LLamasoft entered the supply chain planning realm in November 2015 when it acquired Barloworld’s Supply Chain Software (SCS) Division, a provider of supply chain design (“CAST”) and supply chain planning (“OPTIMIZA”) solutions. At the time, LLamasoft stated the following:

The OPTIMIZA business unit will be set up as a new LLamasoft “supply chain planning” business unit. They will support their existing customers in much the same fashion in which they currently operate, however this team will also be supplemented with some additional new resources to focus on the next generation solution that will be a combined entry branded under the LLamasoft logo.

What would this “next generation solution” be? Would LLamasoft start competing more directly with other best-of-breed supply chain planning vendors?

The answers were revealed at the SummerCon 2017 conference a couple of weeks ago where LLamasoft introduced “Planning by Design” and SupplyChainPlanning.com, which the company describes as “building blocks to improve your current planning capabilities through design technology.”

Simply put, LLamasoft is providing customers with a relatively easy way to create, configure, and deploy apps that address the “white spaces” of their existing supply chain planning applications. Many customers are already addressing these white spaces on their own — in areas such as manufacturing and distribution capacity planning, demand and supply balancing, and S&OP support — by stitching together a variety of technologies and tools, such as Excel, Visual Basic, Access, and Sharepoint.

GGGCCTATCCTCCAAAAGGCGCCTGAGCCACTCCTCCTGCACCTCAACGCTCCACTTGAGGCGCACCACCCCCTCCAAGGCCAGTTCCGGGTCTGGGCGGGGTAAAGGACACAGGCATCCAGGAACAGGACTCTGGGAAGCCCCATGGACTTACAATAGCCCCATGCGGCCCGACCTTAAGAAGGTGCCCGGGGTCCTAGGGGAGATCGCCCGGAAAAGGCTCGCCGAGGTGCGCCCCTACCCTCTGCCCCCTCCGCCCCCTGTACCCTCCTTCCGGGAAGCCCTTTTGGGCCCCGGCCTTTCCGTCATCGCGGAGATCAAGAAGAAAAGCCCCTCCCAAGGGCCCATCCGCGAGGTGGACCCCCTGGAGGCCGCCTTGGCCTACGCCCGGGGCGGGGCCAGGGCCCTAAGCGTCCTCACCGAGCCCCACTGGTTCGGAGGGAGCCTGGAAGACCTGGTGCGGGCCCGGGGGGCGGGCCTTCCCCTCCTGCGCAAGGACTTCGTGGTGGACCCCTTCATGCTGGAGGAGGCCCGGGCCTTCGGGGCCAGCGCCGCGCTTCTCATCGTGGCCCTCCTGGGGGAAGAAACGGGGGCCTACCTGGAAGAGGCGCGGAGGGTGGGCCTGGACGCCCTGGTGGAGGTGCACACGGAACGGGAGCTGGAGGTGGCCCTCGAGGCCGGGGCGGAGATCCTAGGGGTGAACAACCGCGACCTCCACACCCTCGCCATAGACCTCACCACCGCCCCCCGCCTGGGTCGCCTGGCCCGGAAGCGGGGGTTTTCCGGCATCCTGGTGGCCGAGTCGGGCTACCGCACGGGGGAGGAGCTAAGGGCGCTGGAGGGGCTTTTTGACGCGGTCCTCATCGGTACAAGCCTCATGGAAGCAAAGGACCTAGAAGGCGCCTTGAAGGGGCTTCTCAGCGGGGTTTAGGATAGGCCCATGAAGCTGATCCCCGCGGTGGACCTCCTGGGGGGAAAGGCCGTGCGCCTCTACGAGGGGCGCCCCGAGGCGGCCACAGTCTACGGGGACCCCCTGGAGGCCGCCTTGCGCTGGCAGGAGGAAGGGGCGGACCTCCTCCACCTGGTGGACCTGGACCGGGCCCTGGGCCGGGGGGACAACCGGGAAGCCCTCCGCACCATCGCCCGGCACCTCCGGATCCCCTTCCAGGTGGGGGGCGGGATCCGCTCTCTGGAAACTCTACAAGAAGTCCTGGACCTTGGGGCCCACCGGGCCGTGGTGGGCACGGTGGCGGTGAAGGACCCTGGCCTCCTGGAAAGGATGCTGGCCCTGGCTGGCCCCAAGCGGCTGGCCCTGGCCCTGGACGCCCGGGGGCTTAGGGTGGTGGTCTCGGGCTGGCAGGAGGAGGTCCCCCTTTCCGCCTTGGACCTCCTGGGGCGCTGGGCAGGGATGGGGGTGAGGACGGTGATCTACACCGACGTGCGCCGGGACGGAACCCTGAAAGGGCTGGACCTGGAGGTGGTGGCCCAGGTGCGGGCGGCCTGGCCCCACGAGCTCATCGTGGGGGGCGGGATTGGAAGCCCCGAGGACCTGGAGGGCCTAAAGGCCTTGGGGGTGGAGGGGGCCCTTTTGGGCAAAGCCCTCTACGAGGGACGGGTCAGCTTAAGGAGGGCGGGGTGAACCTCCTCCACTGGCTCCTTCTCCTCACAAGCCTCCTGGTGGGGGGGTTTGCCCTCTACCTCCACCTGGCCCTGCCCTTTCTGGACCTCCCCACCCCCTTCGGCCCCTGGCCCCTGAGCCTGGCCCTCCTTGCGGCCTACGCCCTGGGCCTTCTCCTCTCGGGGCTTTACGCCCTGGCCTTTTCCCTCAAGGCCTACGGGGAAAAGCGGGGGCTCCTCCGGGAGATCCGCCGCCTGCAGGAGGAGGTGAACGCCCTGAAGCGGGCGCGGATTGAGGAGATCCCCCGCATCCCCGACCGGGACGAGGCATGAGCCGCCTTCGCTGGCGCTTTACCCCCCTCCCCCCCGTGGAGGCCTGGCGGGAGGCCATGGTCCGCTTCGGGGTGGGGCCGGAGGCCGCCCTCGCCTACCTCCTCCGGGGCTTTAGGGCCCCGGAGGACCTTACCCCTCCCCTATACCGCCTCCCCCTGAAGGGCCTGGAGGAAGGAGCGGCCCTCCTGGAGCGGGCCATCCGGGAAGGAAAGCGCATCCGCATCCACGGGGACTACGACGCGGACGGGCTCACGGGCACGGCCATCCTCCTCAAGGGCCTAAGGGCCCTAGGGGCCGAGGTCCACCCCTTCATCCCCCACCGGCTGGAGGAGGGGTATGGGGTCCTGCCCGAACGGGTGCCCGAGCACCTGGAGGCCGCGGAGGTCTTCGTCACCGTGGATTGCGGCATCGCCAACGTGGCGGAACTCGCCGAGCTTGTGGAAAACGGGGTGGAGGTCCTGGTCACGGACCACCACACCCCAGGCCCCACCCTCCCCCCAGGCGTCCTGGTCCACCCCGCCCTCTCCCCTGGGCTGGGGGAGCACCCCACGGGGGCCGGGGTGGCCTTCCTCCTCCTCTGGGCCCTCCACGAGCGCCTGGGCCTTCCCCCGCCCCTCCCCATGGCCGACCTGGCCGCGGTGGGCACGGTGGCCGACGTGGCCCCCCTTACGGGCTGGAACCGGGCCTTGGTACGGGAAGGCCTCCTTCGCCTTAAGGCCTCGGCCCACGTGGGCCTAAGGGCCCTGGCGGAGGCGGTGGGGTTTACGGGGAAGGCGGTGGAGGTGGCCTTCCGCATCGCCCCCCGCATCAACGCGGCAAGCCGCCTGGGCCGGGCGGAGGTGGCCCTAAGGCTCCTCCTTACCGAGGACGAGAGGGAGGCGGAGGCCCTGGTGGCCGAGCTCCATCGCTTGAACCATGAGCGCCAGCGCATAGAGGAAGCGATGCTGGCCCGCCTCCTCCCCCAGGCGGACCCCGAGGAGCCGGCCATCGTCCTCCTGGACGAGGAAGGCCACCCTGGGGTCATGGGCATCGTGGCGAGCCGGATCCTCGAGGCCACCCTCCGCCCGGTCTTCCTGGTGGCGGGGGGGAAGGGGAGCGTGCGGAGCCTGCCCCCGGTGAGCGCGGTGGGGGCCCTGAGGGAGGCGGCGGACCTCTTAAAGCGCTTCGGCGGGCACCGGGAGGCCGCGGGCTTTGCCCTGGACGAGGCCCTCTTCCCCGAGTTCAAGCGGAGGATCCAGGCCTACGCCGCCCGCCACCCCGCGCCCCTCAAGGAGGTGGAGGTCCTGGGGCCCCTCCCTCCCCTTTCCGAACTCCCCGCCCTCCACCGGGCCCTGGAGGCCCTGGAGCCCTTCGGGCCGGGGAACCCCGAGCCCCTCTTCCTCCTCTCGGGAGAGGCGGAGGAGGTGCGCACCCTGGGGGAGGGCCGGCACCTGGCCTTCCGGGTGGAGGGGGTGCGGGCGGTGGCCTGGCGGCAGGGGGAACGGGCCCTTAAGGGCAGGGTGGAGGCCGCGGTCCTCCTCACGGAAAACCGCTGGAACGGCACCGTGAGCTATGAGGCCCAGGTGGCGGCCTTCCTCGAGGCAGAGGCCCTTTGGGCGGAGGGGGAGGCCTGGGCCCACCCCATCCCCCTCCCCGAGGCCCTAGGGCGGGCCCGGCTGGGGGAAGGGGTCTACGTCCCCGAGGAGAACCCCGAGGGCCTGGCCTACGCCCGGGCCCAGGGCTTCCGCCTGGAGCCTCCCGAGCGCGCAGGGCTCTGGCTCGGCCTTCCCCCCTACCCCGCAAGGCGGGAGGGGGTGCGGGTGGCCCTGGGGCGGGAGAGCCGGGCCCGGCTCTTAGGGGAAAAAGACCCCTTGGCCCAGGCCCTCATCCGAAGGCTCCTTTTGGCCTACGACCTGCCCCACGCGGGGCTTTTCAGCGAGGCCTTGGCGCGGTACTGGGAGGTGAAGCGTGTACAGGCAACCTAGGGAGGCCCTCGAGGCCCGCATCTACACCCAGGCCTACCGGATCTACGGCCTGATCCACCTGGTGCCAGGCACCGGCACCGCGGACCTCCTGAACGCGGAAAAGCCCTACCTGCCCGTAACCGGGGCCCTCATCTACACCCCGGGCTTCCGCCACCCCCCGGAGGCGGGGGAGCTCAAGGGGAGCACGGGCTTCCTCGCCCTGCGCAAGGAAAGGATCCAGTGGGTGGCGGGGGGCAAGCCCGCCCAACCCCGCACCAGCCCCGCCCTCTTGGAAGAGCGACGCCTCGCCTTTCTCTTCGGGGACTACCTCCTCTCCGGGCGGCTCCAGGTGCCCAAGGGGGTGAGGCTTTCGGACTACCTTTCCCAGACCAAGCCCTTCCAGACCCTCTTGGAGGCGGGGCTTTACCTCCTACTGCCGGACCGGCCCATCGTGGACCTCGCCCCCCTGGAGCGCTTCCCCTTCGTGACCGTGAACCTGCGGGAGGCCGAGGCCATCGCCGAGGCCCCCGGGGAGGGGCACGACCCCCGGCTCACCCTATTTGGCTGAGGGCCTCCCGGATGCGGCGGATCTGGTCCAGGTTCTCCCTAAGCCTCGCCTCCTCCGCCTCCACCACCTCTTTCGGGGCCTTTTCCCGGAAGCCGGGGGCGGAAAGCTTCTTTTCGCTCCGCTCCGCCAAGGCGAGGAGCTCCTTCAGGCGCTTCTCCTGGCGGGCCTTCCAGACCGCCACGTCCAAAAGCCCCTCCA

Source: LLamasoft

The current approach, however, is not very scalable and makes collaboration between different stakeholders, both within the enterprise and across trading partners, very difficult. SupplyChainPlanning.com addresses these limitations by providing users with a platform that not only facilitates the creation of apps, but also the ability to share and update them.

The slide below provides an overview of SupplyChainPlanning.com:

Source: LLamasoft

Event Studio enables users to define workflows (using widgets and drag-and-drop components) that leverage LLamasoft’s library of modeling and analytics algorithms/engines, while Design Studio — which has a similar look and feel to today’s website creation tools — enables users to quickly and easily create the app’s user interface, with several pre-defined layouts and functions available to choose from.